With a stroke of genius, Mum is out shopping today and finds what could be the perfect beer for a link up with Dad's beloved barge, SB Cambria. Cambria was, as any fule no, the last Thames Barge trading under sail power alone in the UK, so our last sail powered merchant vessel, the end of an era. These sail powered vessels and their captains were referred to as 'Sailormen' and Cambria's last skipper, clinging onto the sailing tradition because he hated the new-fangled diesel and steam powered craft, was a bloke called Captain Bob Roberts.
Bob finally gave up on the sail powered life in 1970 as the barge was getting too old and starting to leak like a seive, not making any money as a business, and Bob was also getting older and less able to wrangle rigging and winches. He sold the barge to the Maritime Trust as a museum ship and briefly ran a motor coaster called Vectis Isle before retining to the Isle of Wight to live out his final years with his wife.
He died in 1982, if I recall correctly, cycling home from the village to his house so would never have known about the recent Lottery Funded rebuild of the Cambria to its present beautiful condition. His 2 daughters have enjoyed close contact with the project and have been to visit the team a number of times. The crew of these barges was traditionally two blokes - the Skipper and a Mate, plus a dog (In Bob's case a collie cross called Penny). The 2 most recent 'Mates' of the barge are also very much still with us and one, Dick Durham has written a book about Bob called "The Last Sailorman". The other, Phil (Ginger) Latham now lives in France but has been to see the barge many times and Dad has met him and had a good long (all be it star-struck) chat!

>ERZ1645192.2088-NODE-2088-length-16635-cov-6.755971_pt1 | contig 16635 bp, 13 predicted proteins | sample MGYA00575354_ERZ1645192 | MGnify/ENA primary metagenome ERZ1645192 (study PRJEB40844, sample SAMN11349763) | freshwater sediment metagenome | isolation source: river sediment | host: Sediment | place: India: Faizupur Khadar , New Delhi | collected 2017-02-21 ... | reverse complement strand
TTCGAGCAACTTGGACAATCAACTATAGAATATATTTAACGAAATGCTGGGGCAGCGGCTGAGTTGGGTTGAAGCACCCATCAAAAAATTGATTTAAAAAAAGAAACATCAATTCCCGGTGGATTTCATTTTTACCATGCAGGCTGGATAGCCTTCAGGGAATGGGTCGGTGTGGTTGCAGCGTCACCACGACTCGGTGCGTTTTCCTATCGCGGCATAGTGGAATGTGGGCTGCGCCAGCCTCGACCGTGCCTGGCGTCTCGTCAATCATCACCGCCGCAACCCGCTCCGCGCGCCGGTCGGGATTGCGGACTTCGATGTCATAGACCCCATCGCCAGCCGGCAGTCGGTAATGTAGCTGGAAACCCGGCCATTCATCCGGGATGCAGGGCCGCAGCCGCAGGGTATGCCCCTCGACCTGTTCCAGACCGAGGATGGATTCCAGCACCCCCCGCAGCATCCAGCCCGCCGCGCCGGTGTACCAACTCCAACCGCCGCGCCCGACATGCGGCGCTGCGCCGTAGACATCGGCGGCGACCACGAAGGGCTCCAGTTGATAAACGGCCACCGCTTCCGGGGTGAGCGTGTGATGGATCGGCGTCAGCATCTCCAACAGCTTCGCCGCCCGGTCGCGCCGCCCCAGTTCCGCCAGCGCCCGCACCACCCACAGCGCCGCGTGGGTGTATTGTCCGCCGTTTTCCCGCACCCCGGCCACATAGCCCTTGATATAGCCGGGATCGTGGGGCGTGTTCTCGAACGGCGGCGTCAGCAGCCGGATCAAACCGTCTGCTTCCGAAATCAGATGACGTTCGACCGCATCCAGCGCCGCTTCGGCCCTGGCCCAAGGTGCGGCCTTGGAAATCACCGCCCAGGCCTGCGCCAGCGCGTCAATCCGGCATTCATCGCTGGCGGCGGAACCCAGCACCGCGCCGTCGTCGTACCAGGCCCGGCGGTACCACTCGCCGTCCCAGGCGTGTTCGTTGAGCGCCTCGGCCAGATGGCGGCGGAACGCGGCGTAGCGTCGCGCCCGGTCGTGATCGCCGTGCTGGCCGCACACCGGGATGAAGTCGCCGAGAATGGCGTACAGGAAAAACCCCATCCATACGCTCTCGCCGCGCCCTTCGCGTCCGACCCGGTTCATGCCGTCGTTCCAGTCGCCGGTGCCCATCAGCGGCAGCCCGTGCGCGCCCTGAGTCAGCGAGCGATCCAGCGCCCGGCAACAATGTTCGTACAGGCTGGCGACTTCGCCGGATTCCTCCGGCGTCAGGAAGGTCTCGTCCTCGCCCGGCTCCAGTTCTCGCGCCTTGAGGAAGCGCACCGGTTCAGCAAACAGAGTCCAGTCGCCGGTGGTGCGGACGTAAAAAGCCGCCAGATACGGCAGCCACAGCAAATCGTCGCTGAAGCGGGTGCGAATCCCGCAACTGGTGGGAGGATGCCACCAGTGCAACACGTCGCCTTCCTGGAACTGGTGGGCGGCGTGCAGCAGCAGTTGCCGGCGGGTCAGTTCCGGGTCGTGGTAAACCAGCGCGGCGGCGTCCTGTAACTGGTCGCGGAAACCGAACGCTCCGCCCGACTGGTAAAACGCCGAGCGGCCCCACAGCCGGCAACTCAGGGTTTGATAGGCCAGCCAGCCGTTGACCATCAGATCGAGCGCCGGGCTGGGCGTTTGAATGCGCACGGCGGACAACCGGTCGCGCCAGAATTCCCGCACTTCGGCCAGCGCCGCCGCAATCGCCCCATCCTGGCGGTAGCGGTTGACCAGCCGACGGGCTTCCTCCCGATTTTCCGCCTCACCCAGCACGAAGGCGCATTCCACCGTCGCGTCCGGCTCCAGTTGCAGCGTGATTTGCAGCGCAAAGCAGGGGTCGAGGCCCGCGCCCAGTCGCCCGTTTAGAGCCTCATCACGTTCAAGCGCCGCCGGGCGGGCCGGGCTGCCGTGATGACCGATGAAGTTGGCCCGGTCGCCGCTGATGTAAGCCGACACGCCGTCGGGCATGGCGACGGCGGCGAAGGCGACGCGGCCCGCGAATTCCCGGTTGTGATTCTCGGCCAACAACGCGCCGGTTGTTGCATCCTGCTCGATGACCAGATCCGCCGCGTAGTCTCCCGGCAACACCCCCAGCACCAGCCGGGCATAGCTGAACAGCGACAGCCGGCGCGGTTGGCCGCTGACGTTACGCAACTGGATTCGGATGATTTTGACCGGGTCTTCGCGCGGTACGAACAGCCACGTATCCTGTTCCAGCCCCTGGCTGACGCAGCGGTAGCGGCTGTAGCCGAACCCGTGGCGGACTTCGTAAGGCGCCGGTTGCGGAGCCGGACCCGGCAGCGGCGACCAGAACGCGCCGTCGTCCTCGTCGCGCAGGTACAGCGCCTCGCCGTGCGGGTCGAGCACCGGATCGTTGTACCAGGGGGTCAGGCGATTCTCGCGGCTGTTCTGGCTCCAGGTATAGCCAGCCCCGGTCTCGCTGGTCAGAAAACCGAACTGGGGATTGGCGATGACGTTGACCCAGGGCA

In his life he had also been an author (his books are very good), a journalist with National dailies, and was known as a folk singer and story teller around the barge ports. He and Cambria are also in a well known 1950's BBC TV documentary (might have even been presented by Roger Bannister, the runner) about living by old traditional means round the coast of the Thames Estuary (wildfowling in Essex etc).
See Culture with it!